Sunday, March 25, 2018

AFT Awards: Top 15 Scenes of the Year

This is a special category of the 11th Annual AFT Film Awards, my own personal choices for the best in film of each year and the best in television of each season. The AFT Film Awards include the traditional Oscar categories and a number of additional specific honors. These are my fifteen favorite scenes of the year, listed in alphabetical order by film title. Click here to see previous years of this category. Beware spoilers for these films.

Joi (Ana de Armas) is first introduced, seen in his apartment constantly changing what she is wearing in the middle of a normal conversation with K (Ryan Gosling), a masterful display of the visual creativity at work in an imagined future where desire is one commodity that is quite well-serviced.

Joi takes it one step further, bringing home a human prostitute that K can actually have sex with, positioning her projected image over the prostitute’s body and creating the illusion of melding with her, yearning for a humanity that she can’t possibly achieve.

For all of its action scenes and spectacular intensity, it’s one of the quieter moments that stands out most in this film: when all hope seems lost and those little boats finally arrive to save the day, a joyous and miraculous sight after such devastation has been felt with no seeming salvation to come.

This odd film – one that taught me that maybe I should read plot descriptions rather than just relying on seeing the names of stars – took its most hilarious turn when, in trying to intimidate the thieves who stole Ruth’s laptop, Tony (Elijah Wood) throws his weapon of choice into the wall, confusing and startling all.

This somber, lonely film was at its most effective when those prisoners of wars sentenced to clean up the bombs planted by their army first encountered an explosion, one that showed just how careful their work has to be and how easily and unassumingly a deadly consequence can occur and end a life.

After Anna (Rebecca Hall) and Will (Dan Stevens) decide to sleep with other people just to see what it’s like before spending their lives together, the funniest and most utterly shocking moment comes when Lydia (Gina Gershon) pushes Will to do whatever he’s always wanted him to do, prompting him to spit in her mouth, eliciting a shocked reaction followed by a shrug of acceptance.

The extended opening scene of this chilling thriller sets a perfect tone for the entirety of its content, introducing Christopher Abbott’s Elwood as he comes into a diner to do a job that turns violent very quickly and ends up with more than one mourning widow left to pick up the pieces.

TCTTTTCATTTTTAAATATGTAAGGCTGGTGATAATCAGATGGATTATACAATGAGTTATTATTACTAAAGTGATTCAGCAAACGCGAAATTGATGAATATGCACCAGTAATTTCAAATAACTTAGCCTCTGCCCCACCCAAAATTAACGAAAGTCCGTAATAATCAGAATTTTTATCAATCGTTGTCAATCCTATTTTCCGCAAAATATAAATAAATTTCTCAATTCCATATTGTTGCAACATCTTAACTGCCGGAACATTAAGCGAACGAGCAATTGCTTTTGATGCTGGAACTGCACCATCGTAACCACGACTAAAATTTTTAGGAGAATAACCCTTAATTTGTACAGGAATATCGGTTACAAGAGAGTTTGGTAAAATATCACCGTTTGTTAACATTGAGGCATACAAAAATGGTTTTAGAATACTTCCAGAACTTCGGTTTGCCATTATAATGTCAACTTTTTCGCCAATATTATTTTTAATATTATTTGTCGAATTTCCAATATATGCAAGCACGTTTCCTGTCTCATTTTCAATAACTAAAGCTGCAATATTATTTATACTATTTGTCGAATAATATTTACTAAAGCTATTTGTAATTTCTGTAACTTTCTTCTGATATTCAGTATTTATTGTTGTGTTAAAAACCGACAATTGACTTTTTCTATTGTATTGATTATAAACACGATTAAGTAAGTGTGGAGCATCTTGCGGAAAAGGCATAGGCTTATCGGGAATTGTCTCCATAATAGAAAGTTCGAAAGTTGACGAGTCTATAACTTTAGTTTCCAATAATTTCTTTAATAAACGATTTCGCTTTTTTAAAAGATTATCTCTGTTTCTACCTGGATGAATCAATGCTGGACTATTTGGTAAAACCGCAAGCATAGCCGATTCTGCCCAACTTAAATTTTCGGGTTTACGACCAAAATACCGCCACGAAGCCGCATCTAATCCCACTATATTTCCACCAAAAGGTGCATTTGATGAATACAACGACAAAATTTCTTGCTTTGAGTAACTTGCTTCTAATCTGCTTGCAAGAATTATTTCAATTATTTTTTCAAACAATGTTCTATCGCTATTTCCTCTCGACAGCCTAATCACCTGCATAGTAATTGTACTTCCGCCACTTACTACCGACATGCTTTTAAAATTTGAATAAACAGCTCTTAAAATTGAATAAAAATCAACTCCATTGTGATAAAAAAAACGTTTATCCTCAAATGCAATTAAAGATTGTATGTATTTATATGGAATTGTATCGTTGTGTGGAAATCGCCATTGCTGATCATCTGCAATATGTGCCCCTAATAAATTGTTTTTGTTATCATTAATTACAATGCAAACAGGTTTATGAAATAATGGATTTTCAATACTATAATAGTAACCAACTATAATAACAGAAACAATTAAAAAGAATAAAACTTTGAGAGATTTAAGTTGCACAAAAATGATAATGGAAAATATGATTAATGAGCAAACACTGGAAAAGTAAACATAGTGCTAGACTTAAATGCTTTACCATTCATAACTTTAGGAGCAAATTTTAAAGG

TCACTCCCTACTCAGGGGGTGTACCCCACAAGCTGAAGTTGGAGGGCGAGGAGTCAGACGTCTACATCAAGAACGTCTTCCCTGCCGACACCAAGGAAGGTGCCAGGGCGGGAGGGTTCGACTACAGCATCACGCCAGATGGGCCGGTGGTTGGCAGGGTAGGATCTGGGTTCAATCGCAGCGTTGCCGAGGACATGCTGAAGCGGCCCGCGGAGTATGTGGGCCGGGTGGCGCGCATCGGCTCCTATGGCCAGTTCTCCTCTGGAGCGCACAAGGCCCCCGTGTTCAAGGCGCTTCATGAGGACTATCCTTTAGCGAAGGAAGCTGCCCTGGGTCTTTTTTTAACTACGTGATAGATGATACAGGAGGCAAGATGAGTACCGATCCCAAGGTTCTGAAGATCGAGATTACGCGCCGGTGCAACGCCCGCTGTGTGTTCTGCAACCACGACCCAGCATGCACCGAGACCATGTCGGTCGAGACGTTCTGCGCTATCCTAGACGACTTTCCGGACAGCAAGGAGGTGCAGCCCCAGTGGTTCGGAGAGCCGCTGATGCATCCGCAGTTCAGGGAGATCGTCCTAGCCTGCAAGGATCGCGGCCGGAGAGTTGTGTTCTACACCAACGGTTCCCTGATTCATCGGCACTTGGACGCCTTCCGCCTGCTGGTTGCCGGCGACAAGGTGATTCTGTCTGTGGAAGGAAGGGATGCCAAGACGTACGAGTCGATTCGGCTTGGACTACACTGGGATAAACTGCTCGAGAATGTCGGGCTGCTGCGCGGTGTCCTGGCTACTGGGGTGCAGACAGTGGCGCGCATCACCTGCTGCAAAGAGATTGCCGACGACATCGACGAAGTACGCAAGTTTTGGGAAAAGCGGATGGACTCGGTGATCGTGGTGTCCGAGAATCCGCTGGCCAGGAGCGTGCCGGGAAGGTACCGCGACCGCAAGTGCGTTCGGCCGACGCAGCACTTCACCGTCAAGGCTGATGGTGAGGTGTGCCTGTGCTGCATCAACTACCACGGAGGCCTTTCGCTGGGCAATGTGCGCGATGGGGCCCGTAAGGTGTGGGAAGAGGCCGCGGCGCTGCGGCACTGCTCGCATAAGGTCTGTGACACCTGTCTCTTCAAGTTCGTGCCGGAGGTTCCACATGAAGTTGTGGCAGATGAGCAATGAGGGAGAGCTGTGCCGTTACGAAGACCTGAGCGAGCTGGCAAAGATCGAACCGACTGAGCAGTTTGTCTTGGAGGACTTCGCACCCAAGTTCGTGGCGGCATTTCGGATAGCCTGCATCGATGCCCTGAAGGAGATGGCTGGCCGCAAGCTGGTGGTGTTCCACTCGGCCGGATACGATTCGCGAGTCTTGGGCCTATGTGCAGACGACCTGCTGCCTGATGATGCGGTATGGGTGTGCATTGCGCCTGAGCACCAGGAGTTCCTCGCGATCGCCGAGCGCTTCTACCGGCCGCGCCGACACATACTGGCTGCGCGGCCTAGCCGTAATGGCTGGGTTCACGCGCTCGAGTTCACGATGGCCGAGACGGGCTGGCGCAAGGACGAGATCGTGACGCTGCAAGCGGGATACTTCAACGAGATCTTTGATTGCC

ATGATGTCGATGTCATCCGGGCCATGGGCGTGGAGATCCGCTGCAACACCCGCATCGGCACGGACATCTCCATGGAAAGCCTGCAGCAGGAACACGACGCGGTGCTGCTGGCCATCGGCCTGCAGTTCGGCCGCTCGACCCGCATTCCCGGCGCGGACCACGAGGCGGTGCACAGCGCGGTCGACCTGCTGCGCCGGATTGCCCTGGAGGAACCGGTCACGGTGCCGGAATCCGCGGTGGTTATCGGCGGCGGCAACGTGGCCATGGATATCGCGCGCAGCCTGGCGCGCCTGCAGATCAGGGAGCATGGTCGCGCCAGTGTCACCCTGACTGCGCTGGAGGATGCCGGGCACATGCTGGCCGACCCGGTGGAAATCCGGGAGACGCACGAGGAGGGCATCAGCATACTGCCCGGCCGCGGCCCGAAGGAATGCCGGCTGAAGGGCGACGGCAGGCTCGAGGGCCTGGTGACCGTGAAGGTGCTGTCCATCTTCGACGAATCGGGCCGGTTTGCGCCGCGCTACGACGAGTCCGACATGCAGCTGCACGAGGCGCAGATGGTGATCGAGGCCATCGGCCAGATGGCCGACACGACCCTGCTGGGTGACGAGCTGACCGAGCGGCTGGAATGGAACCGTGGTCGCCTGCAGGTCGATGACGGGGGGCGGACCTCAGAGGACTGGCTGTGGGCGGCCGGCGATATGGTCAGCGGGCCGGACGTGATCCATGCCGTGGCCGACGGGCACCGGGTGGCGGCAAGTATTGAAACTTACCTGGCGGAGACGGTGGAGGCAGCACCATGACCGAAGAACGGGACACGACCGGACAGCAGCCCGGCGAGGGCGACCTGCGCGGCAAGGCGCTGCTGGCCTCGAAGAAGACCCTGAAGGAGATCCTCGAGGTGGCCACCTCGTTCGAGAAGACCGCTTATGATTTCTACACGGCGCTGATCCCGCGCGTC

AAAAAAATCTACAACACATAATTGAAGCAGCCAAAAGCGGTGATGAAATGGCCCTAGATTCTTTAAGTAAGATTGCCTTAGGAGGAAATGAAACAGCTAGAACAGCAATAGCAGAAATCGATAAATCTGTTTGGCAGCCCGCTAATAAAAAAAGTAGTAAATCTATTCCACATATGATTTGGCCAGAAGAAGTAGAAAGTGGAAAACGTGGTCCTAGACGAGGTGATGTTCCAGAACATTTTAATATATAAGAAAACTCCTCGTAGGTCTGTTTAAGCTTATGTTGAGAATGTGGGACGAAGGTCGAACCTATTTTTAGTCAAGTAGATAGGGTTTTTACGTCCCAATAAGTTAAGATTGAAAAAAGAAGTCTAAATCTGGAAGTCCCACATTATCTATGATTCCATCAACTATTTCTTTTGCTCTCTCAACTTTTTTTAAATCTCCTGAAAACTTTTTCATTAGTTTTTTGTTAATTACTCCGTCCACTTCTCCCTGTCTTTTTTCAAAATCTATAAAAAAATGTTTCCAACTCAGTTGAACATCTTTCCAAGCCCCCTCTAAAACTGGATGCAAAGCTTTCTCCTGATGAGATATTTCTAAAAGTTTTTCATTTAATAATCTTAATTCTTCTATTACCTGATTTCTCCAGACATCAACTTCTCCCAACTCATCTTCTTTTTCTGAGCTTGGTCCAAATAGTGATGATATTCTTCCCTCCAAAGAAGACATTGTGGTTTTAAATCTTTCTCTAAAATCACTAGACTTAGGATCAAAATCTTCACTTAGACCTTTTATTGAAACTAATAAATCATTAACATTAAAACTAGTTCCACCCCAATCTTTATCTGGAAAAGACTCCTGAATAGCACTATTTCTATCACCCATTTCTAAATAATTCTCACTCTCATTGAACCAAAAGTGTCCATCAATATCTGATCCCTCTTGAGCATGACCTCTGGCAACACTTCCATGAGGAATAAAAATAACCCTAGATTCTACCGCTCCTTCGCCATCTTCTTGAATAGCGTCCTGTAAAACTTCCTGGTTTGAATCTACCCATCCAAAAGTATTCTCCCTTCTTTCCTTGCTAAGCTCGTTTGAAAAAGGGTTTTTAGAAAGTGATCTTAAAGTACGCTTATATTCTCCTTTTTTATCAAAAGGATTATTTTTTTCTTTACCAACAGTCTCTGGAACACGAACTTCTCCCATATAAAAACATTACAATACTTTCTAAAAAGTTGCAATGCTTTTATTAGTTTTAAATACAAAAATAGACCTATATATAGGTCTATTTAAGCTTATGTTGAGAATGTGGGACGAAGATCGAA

In a film filled with sweet, great moments, the one that sticks out is very early in their courtship, when Emily (Zoe Kazan) decides to call an Uber and Kumail (Kumail Nanjiani) readily accepts the trip, forcing them to spend more time together in a fitting modern-day romantic development.

This film series always has spectacular stunts and logic-defying sequences, and this film’s signature scene comes early on when Dom (Vin Diesel) drives a car backwards while it’s on a fire for more than a short time, staying calm and proving that he can handle anything behind the wheel.

The most memorable and impactful moment in this transformative film finds Halley (Bria Vinaite) treating Moonee (Brooklynn Prince) to a blowout meal at Waffle House just to get back at Ashley (Mela Murder) for daring to judge her parenting, taking every opportunity to make her friend miserable.

This underappreciated comedy from Sundance had a lot of laughs, and the scene that garnered the most was one of the quick snippets in which Anne (Amanda Seyfried) interviews people to find out about Harriet (Shirley MacLaine), where a man describes her as a horrible woman before his collar is unveiled to give some extra weight to that statement.

This scene is highly controversial since it’s the one that made people hate this movie that some boiled down to one in which a woman has sex with a fish, but it’s also one of the most beautiful examples of how this film portrays its characters and gives them humanity, demonstrated by the smile on Elisa’s face and the glow on her new partner’s skin as water leaked down onto the theatregoers below.

Though this film took some lamentable turns later on, the beginning of its main character’s woes was still immensely intriguing, as Christian (Claes Bang) steps in to help a woman being chased by a man on his way to work only to find that his phone, watch, and cufflinks have been stolen when he checks his pockets.

Early on in this great thriller, Amanda (Olivia Cooke) trains Lily (Anya Taylor-Joy) on “the technique,” tearing up while watching a movie only to reveal that anything is possible with a little acting and giving plenty of insight into her psyche.

Things turn bad very quickly for David (Josh Wiggins) and Cal (Matt Bomer) at the top of a mountain with snow falling fast when David’s hand is bitten by a bear and the gun goes off, setting in motion the intense journey home.

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